Thursday, 21 June 2018 09:48

Four choices you make for your dog

-Veterinarian and author Lise Hansen on recent changes in cutting-edge healthcare for dogs

Published in Blog
Sunday, 17 June 2018 10:26

Ending our dogs over-vaccination

Since the early 1990s, through my organisation, Canine Health Concern, and through articles, books, and lectures, I’ve been working to end the over-vaccination of our dogs. It has been a long, slow, process because, at first, neither dog owners nor the veterinary profession would accept the science. Back in the 1970s, Drs Ronald D Schultz and Tom R Philips published their research findings in Kirk’s Veterinary Therapies. These independent scientists had established that once a dog is immune to the core viral diseases of distemper, parvovirus and adenovirus (canine viral hepatitis), they are immune for years, and probably for life. In other words, we don’t need to vaccinate our dogs annually or, as another modern myth asserts, even three-yearly. This is because immunity, once established, can be lifelong.

 Easily available tests to establish immunity are an important piece of the jigsaw in relation to canine health, because – as my extensive research over the years has highlighted, and as the WSAVA makes clear – vaccines are not without harm. A simple in-practice test, such as VacciCheck offers a positive way in which to avoid over-vaccination and build evidence to hopefully put an end to annual and three-yearly shots.

 Titer testing is important because every vaccine has the potential to create a wide range of adverse effects. And, as stated in the WSAVA puppy guidelines (http://www.petwelfarealliance.org/uploads/3/0/3/6/3036695/new_puppy_owner_vaccination_guidelines_may_2013.pdf) every reaction to a vaccine that is not needed is unacceptable.

 It’s also important to understand that vaccine damage is not the same as, for example, pricking your thumb with a needle and you bleed. Vaccines can disrupt any system within the body, and overt signs can appear within hours, or days, or weeks, or months, or even some years down the line. Contaminated distemper vaccines in the UK and Japan, for example, carry a feline retrovirus RD-114, which can theoretically produce cancer or leukaemia five years after a vaccine event. Other documented vaccine adverse events include allergies, a range of autoimmune diseases, and neurological effects. This makes it difficult sometimes to tie individual cases of vaccine damage in with a vaccine event – but we do have the science supporting all of these links. For those requiring supporting references, see http://www.petwelfarealliance.org/uploads/3/0/3/6/3036695/vaccine_science_research.pdf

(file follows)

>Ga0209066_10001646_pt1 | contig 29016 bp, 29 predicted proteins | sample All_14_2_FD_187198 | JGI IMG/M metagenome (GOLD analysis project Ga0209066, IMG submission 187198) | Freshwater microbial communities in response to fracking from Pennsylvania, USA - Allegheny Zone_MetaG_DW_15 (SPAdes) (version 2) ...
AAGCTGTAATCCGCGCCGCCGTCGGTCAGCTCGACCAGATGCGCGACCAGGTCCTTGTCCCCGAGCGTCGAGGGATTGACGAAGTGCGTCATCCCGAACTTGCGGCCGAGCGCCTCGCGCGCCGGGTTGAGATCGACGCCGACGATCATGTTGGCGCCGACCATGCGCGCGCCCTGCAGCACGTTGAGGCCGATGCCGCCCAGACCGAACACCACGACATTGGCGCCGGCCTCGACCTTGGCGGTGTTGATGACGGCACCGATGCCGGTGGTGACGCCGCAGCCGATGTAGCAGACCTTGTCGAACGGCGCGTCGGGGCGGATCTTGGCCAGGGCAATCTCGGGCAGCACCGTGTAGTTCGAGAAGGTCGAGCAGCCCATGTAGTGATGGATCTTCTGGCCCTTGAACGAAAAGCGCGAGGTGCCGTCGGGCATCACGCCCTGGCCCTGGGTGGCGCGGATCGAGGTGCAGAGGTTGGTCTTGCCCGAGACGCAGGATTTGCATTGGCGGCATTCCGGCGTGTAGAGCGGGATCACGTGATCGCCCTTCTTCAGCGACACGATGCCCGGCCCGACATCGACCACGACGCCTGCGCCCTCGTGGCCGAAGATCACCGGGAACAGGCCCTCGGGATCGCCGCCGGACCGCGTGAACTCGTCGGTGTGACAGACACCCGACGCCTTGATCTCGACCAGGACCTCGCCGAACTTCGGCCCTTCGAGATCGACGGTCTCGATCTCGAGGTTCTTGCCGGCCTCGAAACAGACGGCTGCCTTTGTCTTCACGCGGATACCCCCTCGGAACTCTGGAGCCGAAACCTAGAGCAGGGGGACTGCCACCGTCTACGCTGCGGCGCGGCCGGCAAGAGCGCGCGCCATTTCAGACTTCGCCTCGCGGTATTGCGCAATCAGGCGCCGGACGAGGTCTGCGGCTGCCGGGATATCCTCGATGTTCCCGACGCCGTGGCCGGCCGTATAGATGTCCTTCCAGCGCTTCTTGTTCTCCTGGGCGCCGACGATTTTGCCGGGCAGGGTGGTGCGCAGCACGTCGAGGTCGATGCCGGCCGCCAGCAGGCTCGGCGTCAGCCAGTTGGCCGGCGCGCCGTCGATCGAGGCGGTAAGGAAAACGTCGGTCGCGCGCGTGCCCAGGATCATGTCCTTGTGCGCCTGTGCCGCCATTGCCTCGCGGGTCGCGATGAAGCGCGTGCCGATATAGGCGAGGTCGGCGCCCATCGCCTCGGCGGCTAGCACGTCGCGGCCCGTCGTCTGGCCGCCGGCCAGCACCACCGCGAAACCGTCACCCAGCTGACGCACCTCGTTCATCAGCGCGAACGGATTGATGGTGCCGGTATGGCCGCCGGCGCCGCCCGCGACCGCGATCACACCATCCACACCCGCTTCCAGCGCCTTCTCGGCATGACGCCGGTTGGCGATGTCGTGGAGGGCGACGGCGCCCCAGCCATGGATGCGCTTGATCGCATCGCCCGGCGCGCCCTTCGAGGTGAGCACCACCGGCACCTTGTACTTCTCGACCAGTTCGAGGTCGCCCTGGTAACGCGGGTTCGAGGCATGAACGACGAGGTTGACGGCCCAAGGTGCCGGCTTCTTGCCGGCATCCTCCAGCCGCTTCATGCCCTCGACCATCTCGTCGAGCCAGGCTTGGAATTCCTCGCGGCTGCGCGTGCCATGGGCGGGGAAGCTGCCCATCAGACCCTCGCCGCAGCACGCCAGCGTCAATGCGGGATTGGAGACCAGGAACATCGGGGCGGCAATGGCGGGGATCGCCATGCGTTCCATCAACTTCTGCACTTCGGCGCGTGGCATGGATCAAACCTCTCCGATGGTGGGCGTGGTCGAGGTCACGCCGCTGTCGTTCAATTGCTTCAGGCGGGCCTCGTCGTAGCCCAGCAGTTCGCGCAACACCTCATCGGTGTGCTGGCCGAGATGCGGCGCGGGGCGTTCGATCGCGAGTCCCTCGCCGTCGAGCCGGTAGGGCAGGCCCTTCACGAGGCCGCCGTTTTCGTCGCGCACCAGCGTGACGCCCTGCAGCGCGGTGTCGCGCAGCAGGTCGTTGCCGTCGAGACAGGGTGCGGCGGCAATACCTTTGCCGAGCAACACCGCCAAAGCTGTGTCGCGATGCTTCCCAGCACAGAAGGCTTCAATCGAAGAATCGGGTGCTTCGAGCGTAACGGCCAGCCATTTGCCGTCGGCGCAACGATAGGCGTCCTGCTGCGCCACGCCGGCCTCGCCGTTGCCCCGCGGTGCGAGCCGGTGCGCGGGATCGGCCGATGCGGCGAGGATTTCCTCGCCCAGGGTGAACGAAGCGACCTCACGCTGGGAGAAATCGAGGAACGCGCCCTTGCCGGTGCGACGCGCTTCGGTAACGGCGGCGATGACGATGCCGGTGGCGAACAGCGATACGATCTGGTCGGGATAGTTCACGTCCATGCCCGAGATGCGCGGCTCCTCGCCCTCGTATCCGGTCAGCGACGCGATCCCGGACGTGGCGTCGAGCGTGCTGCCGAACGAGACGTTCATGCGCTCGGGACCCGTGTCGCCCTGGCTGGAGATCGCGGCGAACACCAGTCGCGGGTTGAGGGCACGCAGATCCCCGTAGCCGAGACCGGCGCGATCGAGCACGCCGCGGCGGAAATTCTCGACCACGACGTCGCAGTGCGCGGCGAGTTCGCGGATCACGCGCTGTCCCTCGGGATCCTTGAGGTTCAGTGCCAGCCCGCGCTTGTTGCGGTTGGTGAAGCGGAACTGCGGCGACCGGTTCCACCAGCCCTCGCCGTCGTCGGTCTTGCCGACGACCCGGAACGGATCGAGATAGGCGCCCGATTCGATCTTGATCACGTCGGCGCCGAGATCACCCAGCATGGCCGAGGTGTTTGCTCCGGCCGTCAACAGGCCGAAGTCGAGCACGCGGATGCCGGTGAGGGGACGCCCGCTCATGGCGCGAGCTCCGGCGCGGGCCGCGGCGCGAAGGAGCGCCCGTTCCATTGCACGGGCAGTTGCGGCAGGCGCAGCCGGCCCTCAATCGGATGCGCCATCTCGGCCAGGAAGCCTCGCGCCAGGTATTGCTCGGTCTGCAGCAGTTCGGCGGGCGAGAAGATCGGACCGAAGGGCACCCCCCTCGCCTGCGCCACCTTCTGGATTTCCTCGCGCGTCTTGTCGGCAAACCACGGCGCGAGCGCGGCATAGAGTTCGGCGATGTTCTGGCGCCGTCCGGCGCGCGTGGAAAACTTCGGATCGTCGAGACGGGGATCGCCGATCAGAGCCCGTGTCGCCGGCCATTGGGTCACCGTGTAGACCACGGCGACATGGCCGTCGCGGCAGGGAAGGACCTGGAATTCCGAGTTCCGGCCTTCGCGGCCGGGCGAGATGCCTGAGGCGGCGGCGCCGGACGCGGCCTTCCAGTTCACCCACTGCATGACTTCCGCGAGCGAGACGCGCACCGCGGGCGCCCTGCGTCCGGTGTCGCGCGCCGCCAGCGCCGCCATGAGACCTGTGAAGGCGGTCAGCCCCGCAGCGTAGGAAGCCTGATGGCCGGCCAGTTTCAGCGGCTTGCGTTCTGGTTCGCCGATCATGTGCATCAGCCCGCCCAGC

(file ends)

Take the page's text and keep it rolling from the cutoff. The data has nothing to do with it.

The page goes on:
Dog owners are becoming knowledgeable

 There is something of a revolution in the dog world. Many dog owners are educating themselves on the vaccine issue and choosing to either have the puppy shots done, or to refrain from vaccinating at all. I appreciate that many will consider this to be an irresponsible choice – but since vaccines can be behind what I have called The REAL Epidemic, that is, allergies, autoimmunity, cancer and neurological problems - many consider the vaccine risk to be greater than the viral risk to our dogs. And this is where VacciCheck is proving to be an invaluable aid for responsible, caring, educated dog owners.

Published in Blog

At the start of my work as a vet, the owner of an elderly female dog, Ginger, with a chronic renal disease, brought her in to receive the annual vaccination [core diseases vaccines, Canine Parvo virus (CPV), Canine distemper virus (CDV) and Canine adeno virus (CAV)].

The first question was “is it really necessary to automatically revaccinate every year for core vaccines, especially in an elderly dog with chronic health problems?”.

Intrigued by the question, I looked for answers.

I have come across a number of studies showing proof that core diseases vaccines may last for several years. The high prevalence of adequate antibody levels in a large population implies that annual revaccinations against CPV, CDV and CAV aren’t necessarily needed.

The scientific arguments in favour of less frequent revaccinations are traditionally based on antibody titers. Protection against most viral diseases is indeed antibody-mediated, and antibodies are easily measured.

Due to these findings the WSAVA (World Small Animal Vaccination Association) Vaccination Guidelines states “The presence of antibody (no matter what the titre) indicates protective immunity and immunological memory is present in that animal. Giving more frequent vaccines to animals in an attempt to increase antibody titre is a pointless exercise. It is impossible to create ‘greater immunity’ by attempting to increase an antibody titre.”

Ensuring Ginger was immunized, I took a blood sample and ran the VacciCheck antibody test for the presence of antibodies against core disease. Results were conclusive -  Ginger was immunized with regard to all the three core diseases, and so no need for further vaccination.

 

*Ginger's titer test results by VacciCheck

Needless to say, Ginger's owner was delighted.  I imagine that Ginger was delighted as well… 

Published in Blog
Sunday, 03 June 2018 06:51

How to Confirm Puppy Protection

AAHA Canine Vaccination Guidelines

Published in Blog
Thursday, 24 May 2018 05:50

My Recent Trip to the USA

Notes from the East Coast Road Trip

Published in Blog
Saturday, 19 May 2018 07:00

Vaccination Protocols for Geriatric Dogs

Canine VacciCheck - A Personal Story about Kiwi's Titer Test Experience

Published in Blog

Feline VacciCheck - A Case Study About the Need to Validate After You Vaccinate

Published in Blog
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